Healthcare IT professionals are in for another busy year in 2015, as medical organizations look for ways to build on the groundwork they've already laid with their investments in electronic health records (EHRs), early big data and analytics trials, and experiments in patient engagement and population health.
They'll also need to address federal mandates including Meaningful Use Stage 2, the push-pull of ICD-10 deadlines, and the government's demand for healthcare systems interoperability. No matter who resides at the White House after the 2016 election, throughout 2015 healthcare organizations should act as though the Affordable Care Act -- aka Obamacare -- will survive, in some form or another, several executives predicted.
"Despite no shortage of bombastic political theater, there’s going to be no way to put this genie back in the bottle. It would be political suicide to take away coverage from the tens of millions of newly insured," Dr. Peter Alperin, an internist at the San Francisco VA Medical Center, as well as VP and general manager of Connectivity Solutions at Doximity, told InformationWeek. "Physicians and health systems will need to find ways to deal with the new landscape of patients."
Many of these methods will rely on technologies that trim costs and inefficiencies, introduce best practices, and learn from other industries, such as manufacturing and finance, healthcare professionals predicted.
"Everyone is talking about the infrastructure or the 'how' -- analytics, mobile, etc. -- but the real focus needs to be on 'what and why' all this stuff is about results. It's the next logical step in the 'businessization' of healthcare," Jordan Dolin, co-founder of Emmi Solutions, told InformationWeek. "A big prediction for healthcare 2015 is that we'll see innovations around personalization, patient-centric, convenient mobile and population health. Analytics is not the hard part, it's knowing what to do with the data and we'll see more progress in that area."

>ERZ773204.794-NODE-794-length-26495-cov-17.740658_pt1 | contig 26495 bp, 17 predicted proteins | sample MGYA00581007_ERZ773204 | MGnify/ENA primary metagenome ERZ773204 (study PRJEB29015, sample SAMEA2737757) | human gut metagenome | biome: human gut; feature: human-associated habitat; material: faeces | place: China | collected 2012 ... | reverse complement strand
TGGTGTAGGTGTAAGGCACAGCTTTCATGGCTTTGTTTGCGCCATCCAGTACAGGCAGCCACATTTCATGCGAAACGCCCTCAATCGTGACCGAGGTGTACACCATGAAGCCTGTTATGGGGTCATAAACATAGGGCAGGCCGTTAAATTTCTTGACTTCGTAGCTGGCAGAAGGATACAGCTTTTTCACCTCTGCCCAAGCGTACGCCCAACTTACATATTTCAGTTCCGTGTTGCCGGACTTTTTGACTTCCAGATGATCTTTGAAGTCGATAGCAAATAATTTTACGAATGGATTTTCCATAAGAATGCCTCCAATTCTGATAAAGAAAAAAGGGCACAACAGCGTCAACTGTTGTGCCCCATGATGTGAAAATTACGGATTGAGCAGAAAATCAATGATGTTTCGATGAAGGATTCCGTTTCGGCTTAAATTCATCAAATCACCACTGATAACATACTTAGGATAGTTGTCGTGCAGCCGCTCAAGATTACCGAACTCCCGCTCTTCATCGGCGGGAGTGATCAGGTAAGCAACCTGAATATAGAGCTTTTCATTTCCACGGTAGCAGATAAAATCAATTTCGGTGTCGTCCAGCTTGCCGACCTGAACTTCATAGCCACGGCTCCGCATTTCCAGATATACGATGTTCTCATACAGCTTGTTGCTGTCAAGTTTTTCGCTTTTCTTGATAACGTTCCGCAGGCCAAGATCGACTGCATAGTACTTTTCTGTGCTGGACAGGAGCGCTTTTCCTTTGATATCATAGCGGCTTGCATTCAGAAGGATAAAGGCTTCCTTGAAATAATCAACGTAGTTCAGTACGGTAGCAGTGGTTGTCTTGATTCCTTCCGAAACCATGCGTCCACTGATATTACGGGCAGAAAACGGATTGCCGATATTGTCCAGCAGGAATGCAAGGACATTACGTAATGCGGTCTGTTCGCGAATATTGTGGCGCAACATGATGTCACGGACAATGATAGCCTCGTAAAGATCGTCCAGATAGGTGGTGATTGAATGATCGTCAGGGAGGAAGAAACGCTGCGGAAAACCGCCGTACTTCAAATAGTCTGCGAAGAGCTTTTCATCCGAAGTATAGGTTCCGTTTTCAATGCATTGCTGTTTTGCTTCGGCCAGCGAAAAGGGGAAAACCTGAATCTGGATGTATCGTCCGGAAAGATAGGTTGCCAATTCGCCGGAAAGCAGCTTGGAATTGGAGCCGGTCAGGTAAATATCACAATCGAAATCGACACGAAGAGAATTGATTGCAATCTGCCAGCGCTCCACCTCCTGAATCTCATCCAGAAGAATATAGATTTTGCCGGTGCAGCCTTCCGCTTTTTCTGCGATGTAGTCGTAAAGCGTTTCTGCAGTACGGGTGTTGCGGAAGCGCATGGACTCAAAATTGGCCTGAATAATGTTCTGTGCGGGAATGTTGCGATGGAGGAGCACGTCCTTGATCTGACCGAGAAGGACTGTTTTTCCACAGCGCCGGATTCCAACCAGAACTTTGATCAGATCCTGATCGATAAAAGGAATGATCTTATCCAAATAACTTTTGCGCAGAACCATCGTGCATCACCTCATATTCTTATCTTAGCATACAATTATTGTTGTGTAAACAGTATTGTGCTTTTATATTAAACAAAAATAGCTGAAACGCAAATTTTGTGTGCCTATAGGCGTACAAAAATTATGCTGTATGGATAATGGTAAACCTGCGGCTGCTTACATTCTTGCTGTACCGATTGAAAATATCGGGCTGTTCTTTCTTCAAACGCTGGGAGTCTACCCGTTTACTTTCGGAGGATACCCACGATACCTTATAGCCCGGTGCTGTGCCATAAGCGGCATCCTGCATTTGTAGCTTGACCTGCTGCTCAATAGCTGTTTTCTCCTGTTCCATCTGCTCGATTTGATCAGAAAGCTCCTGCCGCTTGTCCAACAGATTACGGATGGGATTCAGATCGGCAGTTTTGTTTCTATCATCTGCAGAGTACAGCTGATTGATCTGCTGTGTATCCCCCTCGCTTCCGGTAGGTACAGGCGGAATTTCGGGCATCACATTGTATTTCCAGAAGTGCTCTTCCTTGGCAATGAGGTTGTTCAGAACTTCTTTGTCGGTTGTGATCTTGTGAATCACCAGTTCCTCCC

Of course, healthcare organizations will continue investing in cloud, security, mobile (including wearables), and messaging. They will lobby for laws such as the MEDTECH Act, which concerns regulation of patient records and decision-support software, and argue the pros and cons of once again delaying ICD-10. Telehealth will gain even more traction as lawmakers, payers, and providers knock down some of the remaining boundaries.
They'll have to: People are living longer, healthier lives at a time when healthcare costs are growing at the same as -- or faster than -- the cost of living, said John Tempesco, senior director of marketing at AtHoc and former CIO for the Naval Medical Department Northeast Region.
"Technology companies are responding to both of these trends by creating direct-to-patient technology to help them remain independent and healthy," Tempesco told InformationWeek. "The benefits of this technology trend will not be realized until the data collected by these innovations can be incorporated in a meaningful way into the electronic health record to advance both preventive and predictive health interactions. The trick will be, with so much data, how can we cut through the noise to provide meaningful results to providers in order to meet the triple aim of cost reduction, improved quality, and patient satisfaction?"
CIOs and their teams should keep some other big-picture changes in mind as they consider new IT initiatives and discuss departments' plans. Organizations with a culture of open communication and a foundation of transparency and cooperation are best equipped to leverage the right technologies at the right time to help peers meet these, and other, challenges in the year ahead.